What are the major turning points in American movie history? The birth of the talkie? The release of Star Wars? Sure. But since it's his birthday, let's make the case for the casting of Dustin Hoffman as Benjamin Braddock in director Mike Nichols' 1967 groundbreaker, The Graduate.
Superficially, the part seemed made for Robert Redford, a 5'10" strawberry-blond Adonis who could just as easily pass for an East Coast Wasp as a West Coast surfer dude. But Benjamin also needed baggage that Redford conspicuously lacked: neuroses, insecurities.
When Nichols instead called on Hoffman – then a little-known 5'6" stage performer, whose Aunt Pearl once told him he was "too ugly" to act – Hoffman was convinced he looked too Jewish to play Benjamin. But Nichols reassured him that the film's troubled hero was "Jewish inside".
Dustin Hoffman career in pictures
Dustin Hoffman career in pictures
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Dustin Hoffman, Judi Dench and a tortoise in Esio Trot
2/10 Dustin Hoffman career in pictures
The right side of the tracks: Dustin Hoffman stars in HBO's 'Luck'
3/10 Dustin Hoffman career in pictures
Lust chance: Dustin Hoffman and Emma Thompson in Last Chance Harvey'
4/10 Dustin Hoffman career in pictures
Warren Beatty stars alongside Dustin Hoffman, Isabelle Adjani in 1987's 'Ishtar', which was about two untalented American lounge singers who get caught up in a Cold War stand-off. The film was nominated for a Razzie for Worst Picture.
5/10 Dustin Hoffman career in pictures
Dustin Hoffman and Tom Cruise in Rain Man
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Straw Dogs (1971)
Dustin Hoffman stars as a Mathematician who experiences some harassment from local men, who go on to rape his wife Amy, leading him to respond with a violent attack.
The initial rape scene was criticised, as Amy begins to find it pleasurable due to a sexual history with the rapist. Feminist cinema critics accused director Peckinpah of glamorizing rape and the BBFC asked for cuts to the scene, but the film was finally passed fully uncut for DVD in September 2002.
Released in the same year as A Clockwork Orange, The French Connection, and Dirty Harry, the film sparked heated controversy over the increase of violence in cinema.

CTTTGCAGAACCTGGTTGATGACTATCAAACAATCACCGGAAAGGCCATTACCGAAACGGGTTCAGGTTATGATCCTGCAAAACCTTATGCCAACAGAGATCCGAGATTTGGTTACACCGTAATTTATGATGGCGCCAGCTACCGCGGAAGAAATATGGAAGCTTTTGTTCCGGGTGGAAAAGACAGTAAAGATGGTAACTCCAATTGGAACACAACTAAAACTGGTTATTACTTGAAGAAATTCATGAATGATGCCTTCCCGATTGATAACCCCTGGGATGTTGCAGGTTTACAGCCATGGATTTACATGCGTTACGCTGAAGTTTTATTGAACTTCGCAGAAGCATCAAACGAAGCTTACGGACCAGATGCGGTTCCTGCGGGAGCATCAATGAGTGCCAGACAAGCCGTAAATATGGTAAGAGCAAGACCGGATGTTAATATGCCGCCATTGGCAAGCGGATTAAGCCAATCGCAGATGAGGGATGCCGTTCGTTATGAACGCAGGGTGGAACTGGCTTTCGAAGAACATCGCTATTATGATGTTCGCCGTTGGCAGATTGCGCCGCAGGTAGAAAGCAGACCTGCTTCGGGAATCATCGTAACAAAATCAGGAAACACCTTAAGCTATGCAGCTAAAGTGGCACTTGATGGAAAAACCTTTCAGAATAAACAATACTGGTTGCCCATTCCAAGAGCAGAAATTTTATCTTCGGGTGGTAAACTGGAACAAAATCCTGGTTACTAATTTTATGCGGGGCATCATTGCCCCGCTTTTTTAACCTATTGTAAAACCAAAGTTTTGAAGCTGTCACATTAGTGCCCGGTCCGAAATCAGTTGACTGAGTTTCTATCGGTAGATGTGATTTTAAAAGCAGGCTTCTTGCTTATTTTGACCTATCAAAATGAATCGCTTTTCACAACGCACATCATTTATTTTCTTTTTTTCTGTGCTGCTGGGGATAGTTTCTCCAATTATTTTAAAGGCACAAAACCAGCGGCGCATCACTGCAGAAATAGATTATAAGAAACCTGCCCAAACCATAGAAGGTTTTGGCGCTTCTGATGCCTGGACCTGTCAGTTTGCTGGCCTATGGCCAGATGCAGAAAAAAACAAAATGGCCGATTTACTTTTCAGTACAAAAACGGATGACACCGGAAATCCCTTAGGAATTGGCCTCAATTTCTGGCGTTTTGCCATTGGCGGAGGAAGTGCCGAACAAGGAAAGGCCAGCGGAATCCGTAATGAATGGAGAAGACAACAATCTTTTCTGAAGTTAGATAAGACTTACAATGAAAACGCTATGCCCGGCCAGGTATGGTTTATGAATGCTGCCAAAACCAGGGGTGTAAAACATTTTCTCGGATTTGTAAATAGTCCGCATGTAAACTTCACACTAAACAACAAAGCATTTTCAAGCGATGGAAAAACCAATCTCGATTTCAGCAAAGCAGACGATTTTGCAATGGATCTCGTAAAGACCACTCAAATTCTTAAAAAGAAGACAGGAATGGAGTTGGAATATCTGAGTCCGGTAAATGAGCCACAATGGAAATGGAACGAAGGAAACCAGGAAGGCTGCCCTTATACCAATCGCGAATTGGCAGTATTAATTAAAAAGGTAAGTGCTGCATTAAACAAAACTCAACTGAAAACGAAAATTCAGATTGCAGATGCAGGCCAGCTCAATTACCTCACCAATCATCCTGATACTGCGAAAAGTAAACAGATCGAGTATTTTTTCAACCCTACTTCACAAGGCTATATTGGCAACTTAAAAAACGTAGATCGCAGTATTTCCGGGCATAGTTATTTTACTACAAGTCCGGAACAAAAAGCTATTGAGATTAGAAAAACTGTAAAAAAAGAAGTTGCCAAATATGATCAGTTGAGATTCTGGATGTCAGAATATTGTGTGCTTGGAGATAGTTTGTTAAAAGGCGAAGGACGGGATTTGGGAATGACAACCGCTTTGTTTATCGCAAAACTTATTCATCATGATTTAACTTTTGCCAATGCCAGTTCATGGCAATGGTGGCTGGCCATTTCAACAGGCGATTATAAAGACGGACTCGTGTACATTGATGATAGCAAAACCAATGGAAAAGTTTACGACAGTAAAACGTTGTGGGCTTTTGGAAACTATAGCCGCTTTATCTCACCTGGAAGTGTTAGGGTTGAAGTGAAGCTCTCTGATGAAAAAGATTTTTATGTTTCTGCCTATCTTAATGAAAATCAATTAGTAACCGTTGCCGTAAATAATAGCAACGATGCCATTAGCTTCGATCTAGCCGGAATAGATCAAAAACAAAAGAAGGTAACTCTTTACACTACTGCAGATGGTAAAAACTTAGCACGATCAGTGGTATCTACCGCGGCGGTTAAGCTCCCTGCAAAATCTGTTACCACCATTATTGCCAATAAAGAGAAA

7/10 Dustin Hoffman career in pictures
Dustin Hoffman, Justin Henry and Meryl Streep star in Kramer vs Kramer
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Actress Anne Bancroft staring alongside actor Dustin Hoffman in the movie "The Graduate
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Anne Bancroft and Dustin Hoffman on the set of The Graduate
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Dustin Hoffman and Katherine Ross at the end of 'The Graduate', Paramount Studios, 1967
The "New Hollywood" era, between The Graduate and the birth of the blockbuster, is generally thought of as a director's decade, when US auteurs such as Altman, Polanski and Scorsese exploited the shifting fundamentals of the studio system to make tricky, personal works.
But the faces in front of the camera were changing, too. There had been tortured protagonists before, but they were played by Marlon Brando and James Dean. After 1967, leading men could be Hoffmans, not just Redfords – compelling yet unconventional.
Hoffman blazed a trail for his friends and contemporaries Gene Hackman and Robert Duvall – one that's still open to the likes of Jesse Eisenberg, Jonah Hill, Jason Schwartzman, even the late Philip Seymour Hoffman (no relation). Indeed, 2015 is also 48AD: "After Dustin".
Four years on from The Graduate, Redford lost out on another role. Paramount producer Bob Evans had urged Francis Ford Coppola to pick him as the lead in his new mobster movie. But the bullish director insisted on casting a virtually unknown, 5'7" Sicilian-American called Al Pacino. But would Pacino have been the Godfather if Hoffman hadn't been the Graduate?
One last note: a recent Time Out list of the greatest movies ever – chosen by actors, not critics – was topped by Tootsie, starring Hoffman as an actor who dresses as a woman to win a role. The Godfather came in second.Reuse content